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Curr Allergy Asthma Rep. 2012 Feb;12(1):55-63. doi: 10.1007/s11882-011-0232-5.

Vaccines and immunomodulatory therapies for food allergy.

Author information

1
Elliot and Roslyn Jaffe Food Allergy Institute, Division of Allergy and Immunology, Department of Pediatrics, Mount Sinai School of Medicine, One Gustave L. Levy Place, New York, NY 10029, USA. jay.lieberman@mssm.edu

Abstract

The apparent increase in food allergy prevalence has led to a surge in the amount of clinical and basic science research dedicated to the field. At the current time, allergen avoidance remains the cornerstone of treatment; however, recent clinical trials investigating various forms of immunotherapy have opened doors to the possible future application of an active treatment strategy in everyday practice. In addition, improvements in molecular biology have allowed researchers to purify, clone, and modify allergens, thus laying the groundwork for research on vaccines using modified proteins of decreased allergenicity. Finally, various allergen-nonspecific immunomodulatory therapies are also being investigated as a means to alter the immune response to food allergens. With these emerging therapeutic strategies, it is hoped that practitioners will have options in caring for their food-allergic patients in the near future.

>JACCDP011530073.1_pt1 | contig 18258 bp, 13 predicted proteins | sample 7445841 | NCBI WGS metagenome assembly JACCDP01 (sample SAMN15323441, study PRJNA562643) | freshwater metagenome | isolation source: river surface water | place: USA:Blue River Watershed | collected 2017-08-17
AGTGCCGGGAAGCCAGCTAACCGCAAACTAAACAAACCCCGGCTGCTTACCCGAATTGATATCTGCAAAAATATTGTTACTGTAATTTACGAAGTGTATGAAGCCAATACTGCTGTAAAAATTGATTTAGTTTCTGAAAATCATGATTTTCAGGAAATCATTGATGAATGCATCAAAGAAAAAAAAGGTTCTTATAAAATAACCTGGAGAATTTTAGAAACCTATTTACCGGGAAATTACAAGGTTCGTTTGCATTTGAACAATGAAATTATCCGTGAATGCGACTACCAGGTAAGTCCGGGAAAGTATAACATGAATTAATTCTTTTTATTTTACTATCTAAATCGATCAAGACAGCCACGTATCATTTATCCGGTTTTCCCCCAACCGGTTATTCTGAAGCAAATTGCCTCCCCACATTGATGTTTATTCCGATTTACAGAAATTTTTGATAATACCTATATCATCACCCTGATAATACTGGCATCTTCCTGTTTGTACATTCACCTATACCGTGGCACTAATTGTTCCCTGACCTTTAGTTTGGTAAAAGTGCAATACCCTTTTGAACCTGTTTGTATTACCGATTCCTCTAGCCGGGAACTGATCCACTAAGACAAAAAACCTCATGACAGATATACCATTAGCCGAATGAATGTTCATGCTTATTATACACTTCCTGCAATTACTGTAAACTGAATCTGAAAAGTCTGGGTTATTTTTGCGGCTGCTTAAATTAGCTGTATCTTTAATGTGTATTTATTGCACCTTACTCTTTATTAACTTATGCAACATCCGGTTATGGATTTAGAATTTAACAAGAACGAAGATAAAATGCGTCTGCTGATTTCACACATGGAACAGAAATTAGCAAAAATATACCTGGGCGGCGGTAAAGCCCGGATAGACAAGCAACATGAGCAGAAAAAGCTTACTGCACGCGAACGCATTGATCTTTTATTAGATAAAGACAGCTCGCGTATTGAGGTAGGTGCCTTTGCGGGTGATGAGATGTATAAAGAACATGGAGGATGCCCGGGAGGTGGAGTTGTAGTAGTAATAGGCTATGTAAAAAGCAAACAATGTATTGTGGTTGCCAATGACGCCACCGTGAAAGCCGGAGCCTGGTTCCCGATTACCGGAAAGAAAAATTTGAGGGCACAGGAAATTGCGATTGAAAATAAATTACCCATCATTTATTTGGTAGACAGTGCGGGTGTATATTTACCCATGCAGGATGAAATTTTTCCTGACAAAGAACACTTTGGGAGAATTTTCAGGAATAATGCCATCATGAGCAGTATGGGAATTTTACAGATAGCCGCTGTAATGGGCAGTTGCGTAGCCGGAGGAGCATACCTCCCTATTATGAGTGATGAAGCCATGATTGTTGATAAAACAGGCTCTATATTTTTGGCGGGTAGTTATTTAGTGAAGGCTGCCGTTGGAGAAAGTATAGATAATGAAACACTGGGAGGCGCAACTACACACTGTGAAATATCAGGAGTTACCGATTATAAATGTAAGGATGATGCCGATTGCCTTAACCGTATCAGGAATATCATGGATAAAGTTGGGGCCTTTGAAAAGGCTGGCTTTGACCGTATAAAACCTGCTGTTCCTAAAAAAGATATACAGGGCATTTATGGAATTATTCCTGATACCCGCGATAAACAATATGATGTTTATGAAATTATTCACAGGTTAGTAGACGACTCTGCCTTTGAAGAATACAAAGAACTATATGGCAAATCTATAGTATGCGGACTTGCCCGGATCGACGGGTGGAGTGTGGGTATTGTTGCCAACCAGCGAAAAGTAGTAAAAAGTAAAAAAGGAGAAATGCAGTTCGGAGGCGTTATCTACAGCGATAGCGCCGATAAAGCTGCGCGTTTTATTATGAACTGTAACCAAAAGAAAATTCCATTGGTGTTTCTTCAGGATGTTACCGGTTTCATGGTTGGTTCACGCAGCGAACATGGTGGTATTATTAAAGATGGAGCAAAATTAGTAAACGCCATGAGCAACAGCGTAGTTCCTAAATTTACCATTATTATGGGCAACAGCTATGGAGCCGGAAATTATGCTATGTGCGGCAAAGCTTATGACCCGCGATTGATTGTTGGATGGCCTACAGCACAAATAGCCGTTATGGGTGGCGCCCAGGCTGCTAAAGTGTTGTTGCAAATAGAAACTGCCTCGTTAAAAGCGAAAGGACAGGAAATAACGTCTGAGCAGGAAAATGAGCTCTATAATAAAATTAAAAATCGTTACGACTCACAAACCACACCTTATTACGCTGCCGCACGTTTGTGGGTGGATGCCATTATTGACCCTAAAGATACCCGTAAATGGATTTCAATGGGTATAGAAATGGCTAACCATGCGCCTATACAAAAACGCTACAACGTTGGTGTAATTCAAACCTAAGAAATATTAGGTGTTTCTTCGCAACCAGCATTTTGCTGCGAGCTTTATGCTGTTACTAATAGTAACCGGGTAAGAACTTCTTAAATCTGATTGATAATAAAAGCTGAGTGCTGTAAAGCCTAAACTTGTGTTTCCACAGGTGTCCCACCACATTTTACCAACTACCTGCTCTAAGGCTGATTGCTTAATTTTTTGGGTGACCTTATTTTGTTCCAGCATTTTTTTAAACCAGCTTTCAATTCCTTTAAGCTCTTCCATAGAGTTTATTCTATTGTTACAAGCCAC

PMID:
22090174
DOI:
10.1007/s11882-011-0232-5
[Indexed for MEDLINE]

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